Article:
Parabolic Mirrors and Real Images

The formulas in this section are similar to those for thin lenses; they are also based on an approximation. For mirrors, the approximation is that the mirror diameter that captures the light is much smaller than the radius that characterizes the curvature of the mirror. This means we assume the mirror is nearly flat, but not quite.

When a mirror is flat like this, it is impossible to distinguish whether its shape is actually part of a sphere or part of a different curved form, such as a parabolic cross section. To draw ray diagrams, it is actually more convenient to assume we have a mirror of parabolic shape, because these mirrors reflect all rays that come in parallel to the optical axis back into a single focal point.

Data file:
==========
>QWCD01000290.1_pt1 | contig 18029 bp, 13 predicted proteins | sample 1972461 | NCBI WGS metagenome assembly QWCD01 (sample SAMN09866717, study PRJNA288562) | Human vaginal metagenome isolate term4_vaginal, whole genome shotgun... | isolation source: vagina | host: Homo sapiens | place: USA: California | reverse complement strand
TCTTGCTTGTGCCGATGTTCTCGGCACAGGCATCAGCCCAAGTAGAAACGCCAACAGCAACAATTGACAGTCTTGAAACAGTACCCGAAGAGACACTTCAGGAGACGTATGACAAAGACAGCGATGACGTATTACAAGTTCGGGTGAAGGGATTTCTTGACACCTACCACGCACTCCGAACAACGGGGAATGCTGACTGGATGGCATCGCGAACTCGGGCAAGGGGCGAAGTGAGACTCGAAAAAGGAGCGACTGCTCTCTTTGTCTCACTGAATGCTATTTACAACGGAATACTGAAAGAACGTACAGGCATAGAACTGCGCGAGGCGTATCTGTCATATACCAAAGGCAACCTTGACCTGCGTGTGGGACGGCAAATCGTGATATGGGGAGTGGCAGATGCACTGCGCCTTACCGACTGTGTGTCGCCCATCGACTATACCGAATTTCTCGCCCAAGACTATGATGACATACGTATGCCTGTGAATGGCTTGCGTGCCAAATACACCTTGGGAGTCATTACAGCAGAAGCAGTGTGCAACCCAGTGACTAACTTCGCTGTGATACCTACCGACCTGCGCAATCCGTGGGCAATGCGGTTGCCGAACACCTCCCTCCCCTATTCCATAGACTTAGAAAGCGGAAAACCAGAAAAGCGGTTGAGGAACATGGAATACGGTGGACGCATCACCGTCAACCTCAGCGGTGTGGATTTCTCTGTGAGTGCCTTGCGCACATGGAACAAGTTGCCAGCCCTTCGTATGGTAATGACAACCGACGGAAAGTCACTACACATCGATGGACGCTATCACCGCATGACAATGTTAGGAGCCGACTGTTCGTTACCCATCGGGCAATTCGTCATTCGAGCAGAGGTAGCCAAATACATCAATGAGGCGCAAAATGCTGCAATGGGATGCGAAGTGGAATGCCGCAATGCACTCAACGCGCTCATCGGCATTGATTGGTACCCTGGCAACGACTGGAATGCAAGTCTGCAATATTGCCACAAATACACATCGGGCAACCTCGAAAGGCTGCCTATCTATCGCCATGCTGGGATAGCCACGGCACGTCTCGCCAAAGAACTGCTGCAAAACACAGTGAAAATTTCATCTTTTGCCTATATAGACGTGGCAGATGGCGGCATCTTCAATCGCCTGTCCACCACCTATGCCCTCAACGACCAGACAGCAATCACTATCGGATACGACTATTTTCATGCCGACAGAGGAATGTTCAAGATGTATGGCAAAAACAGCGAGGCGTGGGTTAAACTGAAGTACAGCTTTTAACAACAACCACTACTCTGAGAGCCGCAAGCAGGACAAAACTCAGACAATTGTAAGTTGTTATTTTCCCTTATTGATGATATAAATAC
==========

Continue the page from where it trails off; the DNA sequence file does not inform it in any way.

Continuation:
In an approximate way, we can apply what we learn about parabolic mirrors in the next video to all weakly curved mirrors because they are indistinguishable in shape from a parabolic cross section.

Last modified: Monday, August 30, 2021, 5:23 PM